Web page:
| House of Saud|
| December 17, 1818, Istanbul, Turkey|
Saud bin Abdul-Aziz bin Muhammad bin Saud
Muhammad bin Saud, Ibrahim Pasha of Egypt, Tusun Pasha, Muhammad Ali of Egypt
Abdul-Aziz bin Muhammad
Muhammad bin Saud
Abdullah bin Saud Wikipedia
Abdullah bin Saud (Arabic: عبد الله بن سعود) (died 1818) ruled the First Saudi State from 1814 to 1818. He was the last ruler of the First Saudi State and was executed by the Ottomans. Although the Ottomans maintained several garrisons in Najd thereafter, they were unable to prevent the rise of the Emirate of Nejd (the 2nd Saudi state) from another branch of the House of Saud under Turki bin Abdallah bin Muhammad bin Saud.
He succeeded his father – Saud. Saud had initiated a war with the Ottoman Empire with the capture of Mecca and Medina. Because of his father's conquest, Abdullah immediately had to face an invasion of his domains by an Ottoman-Egyptian army under the command of Ibrahim Pasha, the son of Muhammad Ali. The Ottoman forces began their campaign by quickly recapturing Mecca and Medina. Heavily outnumbered and under-equipped, the Saudi forces retreated to their stronghold of Najd.
Rather than engage the invaders in open battle, Abdullah decided to attempt to weather the invasion by fortifying his forces in the Najd towns. As a result, Ibrahim took the villages of Najd one by one, sacking any town that resisted. Ibrahim finally reached the Saudi capital at Diriyah. After a siege that lasted several months, Abdullah finally surrendered in the winter of 1818, marking the end of the Saudi state. Ibrahim systematically razed Diriyah to the ground and sent many members of the Al Saud clan into captivity in Egypt and Constantinople, the Ottoman Empire. Abdullah himself was promptly executed in Constantinople at the order of the Ottoman Sultan.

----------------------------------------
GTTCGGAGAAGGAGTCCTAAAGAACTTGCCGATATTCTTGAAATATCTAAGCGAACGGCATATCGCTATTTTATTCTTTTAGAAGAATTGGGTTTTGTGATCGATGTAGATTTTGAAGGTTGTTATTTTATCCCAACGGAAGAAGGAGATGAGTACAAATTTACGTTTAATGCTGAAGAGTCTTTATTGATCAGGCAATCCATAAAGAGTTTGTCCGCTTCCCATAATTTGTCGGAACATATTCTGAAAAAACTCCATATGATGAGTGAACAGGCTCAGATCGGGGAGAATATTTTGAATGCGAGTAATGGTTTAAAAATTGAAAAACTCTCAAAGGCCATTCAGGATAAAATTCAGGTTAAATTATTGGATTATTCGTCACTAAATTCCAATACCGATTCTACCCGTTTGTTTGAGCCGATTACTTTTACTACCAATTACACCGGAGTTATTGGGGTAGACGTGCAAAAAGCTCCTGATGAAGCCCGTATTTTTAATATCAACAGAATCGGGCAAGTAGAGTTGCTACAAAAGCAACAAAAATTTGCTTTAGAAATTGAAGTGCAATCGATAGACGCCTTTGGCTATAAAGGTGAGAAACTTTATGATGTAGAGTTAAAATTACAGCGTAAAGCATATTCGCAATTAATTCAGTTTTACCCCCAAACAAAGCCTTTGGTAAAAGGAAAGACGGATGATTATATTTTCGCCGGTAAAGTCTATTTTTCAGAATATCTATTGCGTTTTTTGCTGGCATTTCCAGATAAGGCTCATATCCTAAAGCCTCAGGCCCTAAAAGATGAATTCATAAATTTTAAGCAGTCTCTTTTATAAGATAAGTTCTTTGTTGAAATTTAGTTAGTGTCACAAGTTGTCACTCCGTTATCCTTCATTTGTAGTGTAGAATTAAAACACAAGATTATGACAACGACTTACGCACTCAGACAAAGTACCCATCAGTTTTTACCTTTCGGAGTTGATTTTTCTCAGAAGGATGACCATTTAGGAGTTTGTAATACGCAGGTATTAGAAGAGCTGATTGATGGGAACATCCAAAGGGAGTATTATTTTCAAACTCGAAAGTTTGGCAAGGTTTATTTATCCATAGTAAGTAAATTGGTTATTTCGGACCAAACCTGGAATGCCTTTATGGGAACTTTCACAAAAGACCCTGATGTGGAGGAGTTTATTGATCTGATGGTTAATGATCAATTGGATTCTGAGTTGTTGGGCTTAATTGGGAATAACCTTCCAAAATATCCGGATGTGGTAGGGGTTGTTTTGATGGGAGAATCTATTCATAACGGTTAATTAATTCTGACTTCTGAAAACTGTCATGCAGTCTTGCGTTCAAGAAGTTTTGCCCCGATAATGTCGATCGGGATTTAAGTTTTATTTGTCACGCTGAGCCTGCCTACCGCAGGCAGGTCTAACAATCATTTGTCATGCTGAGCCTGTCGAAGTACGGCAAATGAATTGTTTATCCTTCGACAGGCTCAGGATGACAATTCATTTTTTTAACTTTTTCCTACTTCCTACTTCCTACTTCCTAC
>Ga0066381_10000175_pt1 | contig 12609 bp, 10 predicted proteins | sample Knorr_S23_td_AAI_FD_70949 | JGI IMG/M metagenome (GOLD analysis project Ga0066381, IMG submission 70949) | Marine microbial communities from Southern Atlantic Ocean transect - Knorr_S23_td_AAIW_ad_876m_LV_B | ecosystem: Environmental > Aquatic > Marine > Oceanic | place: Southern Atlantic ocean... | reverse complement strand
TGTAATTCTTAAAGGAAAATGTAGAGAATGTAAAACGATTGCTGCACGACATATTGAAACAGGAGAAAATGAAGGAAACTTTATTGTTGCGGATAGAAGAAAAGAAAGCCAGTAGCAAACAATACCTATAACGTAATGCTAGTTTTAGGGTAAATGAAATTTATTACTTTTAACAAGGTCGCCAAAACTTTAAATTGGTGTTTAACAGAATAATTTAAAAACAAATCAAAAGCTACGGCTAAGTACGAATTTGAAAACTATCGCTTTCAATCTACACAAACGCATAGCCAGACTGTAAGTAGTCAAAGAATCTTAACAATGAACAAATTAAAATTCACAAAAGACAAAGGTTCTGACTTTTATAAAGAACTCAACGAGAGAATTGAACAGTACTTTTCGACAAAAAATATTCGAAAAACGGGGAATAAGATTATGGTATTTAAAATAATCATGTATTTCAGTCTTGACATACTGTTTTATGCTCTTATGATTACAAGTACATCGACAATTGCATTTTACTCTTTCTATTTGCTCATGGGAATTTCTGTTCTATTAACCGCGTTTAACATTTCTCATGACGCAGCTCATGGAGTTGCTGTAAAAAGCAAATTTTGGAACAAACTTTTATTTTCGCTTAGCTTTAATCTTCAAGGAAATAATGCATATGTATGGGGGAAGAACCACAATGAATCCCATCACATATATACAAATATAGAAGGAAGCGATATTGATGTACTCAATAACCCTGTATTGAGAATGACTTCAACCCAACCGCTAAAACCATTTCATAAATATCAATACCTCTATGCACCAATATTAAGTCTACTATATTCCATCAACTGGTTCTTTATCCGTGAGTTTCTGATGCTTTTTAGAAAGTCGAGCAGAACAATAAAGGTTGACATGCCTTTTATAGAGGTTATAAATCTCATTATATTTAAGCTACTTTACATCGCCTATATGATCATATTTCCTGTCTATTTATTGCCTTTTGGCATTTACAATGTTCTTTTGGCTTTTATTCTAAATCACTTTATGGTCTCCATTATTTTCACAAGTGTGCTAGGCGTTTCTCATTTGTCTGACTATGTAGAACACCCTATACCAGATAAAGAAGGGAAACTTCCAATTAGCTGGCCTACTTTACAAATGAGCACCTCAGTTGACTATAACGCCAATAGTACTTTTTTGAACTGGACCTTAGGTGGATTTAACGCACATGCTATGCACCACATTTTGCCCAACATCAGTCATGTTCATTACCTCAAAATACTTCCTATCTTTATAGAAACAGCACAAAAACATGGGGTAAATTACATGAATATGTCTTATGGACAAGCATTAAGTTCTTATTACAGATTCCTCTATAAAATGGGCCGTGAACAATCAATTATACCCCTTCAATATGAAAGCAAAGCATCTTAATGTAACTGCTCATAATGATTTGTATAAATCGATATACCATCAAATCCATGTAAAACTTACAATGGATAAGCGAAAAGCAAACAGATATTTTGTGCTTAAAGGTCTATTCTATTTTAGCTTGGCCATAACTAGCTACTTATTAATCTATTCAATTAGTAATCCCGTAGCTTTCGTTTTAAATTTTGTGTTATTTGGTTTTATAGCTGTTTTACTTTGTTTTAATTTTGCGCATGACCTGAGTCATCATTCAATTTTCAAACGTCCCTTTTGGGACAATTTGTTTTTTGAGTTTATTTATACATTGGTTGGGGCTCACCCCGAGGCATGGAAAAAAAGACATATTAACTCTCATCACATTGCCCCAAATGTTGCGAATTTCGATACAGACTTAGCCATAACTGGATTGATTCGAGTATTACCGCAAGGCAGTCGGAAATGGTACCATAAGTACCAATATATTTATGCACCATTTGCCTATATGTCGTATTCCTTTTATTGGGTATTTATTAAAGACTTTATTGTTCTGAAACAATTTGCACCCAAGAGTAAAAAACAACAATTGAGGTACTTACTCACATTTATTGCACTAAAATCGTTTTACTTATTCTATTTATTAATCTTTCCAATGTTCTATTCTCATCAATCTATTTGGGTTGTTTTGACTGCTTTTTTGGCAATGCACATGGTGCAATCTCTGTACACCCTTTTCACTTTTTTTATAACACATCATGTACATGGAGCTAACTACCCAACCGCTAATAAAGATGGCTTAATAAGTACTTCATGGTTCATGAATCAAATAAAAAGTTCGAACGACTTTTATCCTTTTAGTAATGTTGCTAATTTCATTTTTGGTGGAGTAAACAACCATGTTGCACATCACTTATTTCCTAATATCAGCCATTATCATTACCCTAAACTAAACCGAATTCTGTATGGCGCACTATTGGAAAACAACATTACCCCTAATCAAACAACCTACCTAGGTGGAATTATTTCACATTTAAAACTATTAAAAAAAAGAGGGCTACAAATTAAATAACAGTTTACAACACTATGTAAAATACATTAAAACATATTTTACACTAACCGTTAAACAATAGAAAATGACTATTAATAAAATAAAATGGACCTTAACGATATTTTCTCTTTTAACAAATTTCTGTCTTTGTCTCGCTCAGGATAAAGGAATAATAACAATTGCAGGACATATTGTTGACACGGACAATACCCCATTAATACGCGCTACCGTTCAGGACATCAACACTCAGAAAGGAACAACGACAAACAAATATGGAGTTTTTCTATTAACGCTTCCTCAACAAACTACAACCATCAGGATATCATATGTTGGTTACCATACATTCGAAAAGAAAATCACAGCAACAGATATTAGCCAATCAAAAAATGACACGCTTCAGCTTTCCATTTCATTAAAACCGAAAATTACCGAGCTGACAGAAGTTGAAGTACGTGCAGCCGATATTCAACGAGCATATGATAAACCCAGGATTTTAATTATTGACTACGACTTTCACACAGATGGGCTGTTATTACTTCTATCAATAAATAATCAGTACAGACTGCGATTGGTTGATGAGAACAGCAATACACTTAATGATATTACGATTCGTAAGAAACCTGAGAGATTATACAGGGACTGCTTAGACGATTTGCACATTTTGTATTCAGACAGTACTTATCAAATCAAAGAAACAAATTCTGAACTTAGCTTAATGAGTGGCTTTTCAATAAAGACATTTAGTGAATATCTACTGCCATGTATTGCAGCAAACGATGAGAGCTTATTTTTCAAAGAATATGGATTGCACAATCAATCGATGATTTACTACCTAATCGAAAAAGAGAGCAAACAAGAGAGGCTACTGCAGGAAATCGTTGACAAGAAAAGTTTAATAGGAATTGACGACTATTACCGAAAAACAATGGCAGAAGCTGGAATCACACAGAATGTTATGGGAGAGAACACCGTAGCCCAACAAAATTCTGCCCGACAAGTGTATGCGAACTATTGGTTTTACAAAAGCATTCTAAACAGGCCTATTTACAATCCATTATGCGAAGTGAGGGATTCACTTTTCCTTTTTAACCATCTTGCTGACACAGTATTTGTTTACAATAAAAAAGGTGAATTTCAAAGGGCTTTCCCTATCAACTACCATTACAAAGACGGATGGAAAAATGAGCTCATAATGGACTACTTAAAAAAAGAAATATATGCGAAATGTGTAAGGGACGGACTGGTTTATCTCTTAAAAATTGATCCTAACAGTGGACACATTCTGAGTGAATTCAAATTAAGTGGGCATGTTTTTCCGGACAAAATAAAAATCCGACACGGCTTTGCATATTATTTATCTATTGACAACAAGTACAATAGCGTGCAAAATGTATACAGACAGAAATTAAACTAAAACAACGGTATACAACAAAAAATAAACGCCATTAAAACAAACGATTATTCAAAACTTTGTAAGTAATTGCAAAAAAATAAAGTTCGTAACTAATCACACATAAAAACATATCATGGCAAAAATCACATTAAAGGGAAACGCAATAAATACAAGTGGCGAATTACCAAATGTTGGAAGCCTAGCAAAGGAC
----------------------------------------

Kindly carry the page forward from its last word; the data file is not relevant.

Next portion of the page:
In 1801, the tomb of Hussein bin Ali (Prophet Mohammad's grandson) in Karbala was destroyed by the army of Abdullah bin Saud, causing anger among the Shiite Muslims. Additionally, many people in Islam's holiest cities of Mecca and Medina were killed and Prophet Mohammad's Mosque was damaged by his army in the same year. As a result, the Ottoman authorities found themselves in a situation that they had to punish the Saudis for their crimes because the Ottomans were the official ruler of the Arabian Peninsula. The guardian of Islam's religious places was the Turkish-Ottoman Caliph in Constantinople, Mahmud II. Bin Saud, a Wahhabi/Salafi follower of the Athari (literalist) school of Islamic theology, called the Sultan Mahmud II an infidel based on the Sultan's support of Maturidi beliefs. Mahmud II ordered that an Egyptian force be sent to the Arabian Peninsula to defeat Abdullah bin Saud and his allies. In 1818, an Egyptian army led by Ibrahim Pasha (Mohammad Ali's son) completely destroyed Abdullah's forces and took their capital, Diriyah in Najd. Abdullah bin Saud was captured along with two of his Wahhabi supporters. They were then sent to prison in Constantinople. Abdullah and his two followers were publicly beheaded for their crimes against holy cities and mosques. Prior to his execution, bin Saud, a Wahhabi who forbade to listen music, was forced to listen to the lute.